The SPJ code, recently updated in 2014, is notable compared to computing and medical ethics codes for the emphasis on personal character and civic duty. Whereas other ethics codes place an emphasis on organizational character, journalists are framed as fundamentally independent actors with individual obligations to the public good. Indeed, one of the subsections of the code is titled “Act Independently.” It is thus not surprising that their are no enforcement mechanisms specified. Many of their specific duties are indexed to truth telling, such as reserving anonymity only for sources who face retribution.
The NUJ code of ethics has a feature unique amongst the others considered here. It simply states “A journalist:” and then proceeds to list the moral features and obligations of a journalist. No other ethics code makes such strong link between professional identity and moral character, where to be a member of the profession requires commitment to certain virtues (as opposed to commitment to ethical acts).
The NYT Handbook places substantial emphasis on the duty to maintain the good reputation of the organization as a place that does reporting “without fear or favor.” Following a consideration of the moral character of journalists it identifies in great detail the specific procedures its reportorial and editorial staff must follow to maintain integrity and independence.
Further resources focussed on Big Data ethics policies and codes:
- In September 2014, Stanford’s Center on Philanthropy and Civil Society hosted a workshop on the Ethics of Big Data in Civil Society. A core question posed at the workshop was whether ethics policies should be targeted at each industry or by broad categories of use case. How we answer that question shapes what organizations we believe should be setting and enforcing such policies.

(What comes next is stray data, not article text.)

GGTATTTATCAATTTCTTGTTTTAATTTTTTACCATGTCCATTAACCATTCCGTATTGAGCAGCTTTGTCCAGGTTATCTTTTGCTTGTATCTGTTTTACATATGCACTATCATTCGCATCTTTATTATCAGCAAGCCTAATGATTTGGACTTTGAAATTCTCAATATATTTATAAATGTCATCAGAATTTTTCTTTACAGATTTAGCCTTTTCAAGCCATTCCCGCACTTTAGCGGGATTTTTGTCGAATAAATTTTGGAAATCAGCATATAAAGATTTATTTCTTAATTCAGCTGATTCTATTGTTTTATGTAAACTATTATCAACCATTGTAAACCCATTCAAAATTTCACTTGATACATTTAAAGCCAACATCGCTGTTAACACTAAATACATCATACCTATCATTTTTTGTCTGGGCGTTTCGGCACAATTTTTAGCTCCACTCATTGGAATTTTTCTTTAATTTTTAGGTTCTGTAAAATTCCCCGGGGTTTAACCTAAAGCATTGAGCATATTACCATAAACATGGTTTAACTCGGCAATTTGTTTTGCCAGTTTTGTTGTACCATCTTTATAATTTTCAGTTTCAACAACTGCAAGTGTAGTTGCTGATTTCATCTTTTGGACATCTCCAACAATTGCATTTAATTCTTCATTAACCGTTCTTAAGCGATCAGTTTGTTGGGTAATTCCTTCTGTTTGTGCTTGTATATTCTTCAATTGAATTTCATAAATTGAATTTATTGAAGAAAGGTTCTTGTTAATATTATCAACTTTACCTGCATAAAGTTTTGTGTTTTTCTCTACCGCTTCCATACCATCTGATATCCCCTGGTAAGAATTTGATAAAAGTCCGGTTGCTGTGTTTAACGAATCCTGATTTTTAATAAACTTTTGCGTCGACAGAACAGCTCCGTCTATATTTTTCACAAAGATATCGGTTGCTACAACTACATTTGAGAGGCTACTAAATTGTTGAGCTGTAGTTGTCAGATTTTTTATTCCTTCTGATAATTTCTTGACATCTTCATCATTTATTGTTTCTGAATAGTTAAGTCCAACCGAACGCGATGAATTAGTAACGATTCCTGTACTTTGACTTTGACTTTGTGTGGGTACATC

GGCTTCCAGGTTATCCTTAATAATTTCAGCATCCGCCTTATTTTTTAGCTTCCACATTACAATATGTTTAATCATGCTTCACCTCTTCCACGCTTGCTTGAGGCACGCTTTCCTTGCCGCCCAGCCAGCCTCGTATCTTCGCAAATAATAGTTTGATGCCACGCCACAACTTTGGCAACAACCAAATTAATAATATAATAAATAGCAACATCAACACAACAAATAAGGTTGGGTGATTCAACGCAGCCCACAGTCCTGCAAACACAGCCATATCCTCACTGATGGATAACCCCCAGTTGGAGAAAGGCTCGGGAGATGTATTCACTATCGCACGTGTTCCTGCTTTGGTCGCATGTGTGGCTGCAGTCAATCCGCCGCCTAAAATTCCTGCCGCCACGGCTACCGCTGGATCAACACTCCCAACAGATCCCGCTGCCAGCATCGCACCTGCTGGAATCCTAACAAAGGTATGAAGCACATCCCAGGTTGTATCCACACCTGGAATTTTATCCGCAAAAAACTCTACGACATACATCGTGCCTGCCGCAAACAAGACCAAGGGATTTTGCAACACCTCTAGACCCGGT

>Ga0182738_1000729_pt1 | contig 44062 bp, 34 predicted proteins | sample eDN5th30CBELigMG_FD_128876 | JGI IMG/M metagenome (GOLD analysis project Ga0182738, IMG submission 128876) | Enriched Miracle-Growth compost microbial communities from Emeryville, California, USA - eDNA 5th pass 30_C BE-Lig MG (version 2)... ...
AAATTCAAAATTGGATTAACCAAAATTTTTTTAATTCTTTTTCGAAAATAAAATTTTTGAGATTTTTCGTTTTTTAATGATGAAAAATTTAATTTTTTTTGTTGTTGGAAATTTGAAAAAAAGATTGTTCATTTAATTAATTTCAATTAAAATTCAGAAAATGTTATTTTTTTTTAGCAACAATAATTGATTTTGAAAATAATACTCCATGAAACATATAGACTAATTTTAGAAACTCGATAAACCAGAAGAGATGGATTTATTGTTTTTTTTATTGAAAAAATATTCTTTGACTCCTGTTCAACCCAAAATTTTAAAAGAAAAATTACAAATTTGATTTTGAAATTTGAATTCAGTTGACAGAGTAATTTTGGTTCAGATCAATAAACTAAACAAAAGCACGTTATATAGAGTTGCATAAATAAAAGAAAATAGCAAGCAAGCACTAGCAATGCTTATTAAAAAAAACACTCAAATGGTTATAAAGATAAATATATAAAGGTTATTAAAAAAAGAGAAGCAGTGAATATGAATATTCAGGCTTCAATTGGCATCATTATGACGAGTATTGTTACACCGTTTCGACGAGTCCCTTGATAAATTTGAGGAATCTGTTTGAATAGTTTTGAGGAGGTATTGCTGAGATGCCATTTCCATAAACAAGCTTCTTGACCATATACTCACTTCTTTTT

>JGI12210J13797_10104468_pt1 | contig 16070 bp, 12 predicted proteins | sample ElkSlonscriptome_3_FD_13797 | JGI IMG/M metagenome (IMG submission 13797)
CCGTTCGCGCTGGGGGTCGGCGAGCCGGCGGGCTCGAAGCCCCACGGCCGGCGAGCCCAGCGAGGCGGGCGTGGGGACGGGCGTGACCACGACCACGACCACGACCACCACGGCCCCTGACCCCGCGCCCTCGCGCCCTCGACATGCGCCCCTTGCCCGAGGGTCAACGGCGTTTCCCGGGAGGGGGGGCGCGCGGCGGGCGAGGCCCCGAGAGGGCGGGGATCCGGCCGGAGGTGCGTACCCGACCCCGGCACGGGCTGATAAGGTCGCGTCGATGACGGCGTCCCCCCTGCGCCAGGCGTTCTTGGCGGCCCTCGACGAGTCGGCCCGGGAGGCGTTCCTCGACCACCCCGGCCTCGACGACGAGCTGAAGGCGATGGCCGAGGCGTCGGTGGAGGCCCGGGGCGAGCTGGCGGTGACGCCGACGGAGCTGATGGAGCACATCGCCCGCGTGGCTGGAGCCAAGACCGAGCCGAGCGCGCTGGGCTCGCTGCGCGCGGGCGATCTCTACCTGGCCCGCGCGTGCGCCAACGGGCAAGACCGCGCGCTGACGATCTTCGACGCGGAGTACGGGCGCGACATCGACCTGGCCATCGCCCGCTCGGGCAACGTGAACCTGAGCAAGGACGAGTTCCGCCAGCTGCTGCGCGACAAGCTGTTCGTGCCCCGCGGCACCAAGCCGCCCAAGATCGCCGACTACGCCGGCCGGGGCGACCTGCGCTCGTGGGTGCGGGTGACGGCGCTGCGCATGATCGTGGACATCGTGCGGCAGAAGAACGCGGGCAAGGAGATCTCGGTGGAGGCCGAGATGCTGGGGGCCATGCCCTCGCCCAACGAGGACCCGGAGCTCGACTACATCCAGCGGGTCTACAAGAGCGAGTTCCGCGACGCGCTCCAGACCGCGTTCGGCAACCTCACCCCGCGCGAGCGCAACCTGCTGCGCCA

- Provocation piece from the conference by Andrew K Woods: DO CIVIL SOCIETY’S DATA PRACTICES CALL FOR NEW ETHICAL GUIDELINES
- Additional reading list compiled by conference organizers
- Case studies
- Outputs from the Responsible Data Forum’s data ethics events
- National EthicsCORE Computer & Information Sciences and Engineering Resources
The EthicsCORE site is run by National Center for Research and Professional Ethics, a resource funded substantially by the NSF. The compsci and infosci resources are notably thin, and none focus on big data.
- Center for the Study of Ethics in the Professions
- Reflections on the process of authoring an ethics code
- Collection of computer science and information technology ethics code
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 An example of ‘emergent ethical breaches’ is the risk of stringing together ethically sourced databases with dubiously sourced databases.
 In many cases the mandate for more ethics education is funded but the content is not specified. This is an odd situation—a funded mandate that is essentially an empty vessel. Science and engineering departments have struggled to produce content and this has created new opportunities for ethicists and science studies scholars (Science and Justice Research Center Collaborative Writing Group, 2013). This may be a good opportunity for D&S to explore.
 Notably, the ACM’s code of ethics explicitly recognizes this dynamic under the heading “Organizational Leadership Imperatives.”
*Funding for this Council was provided by the National Science Foundation (#IIS-1413864).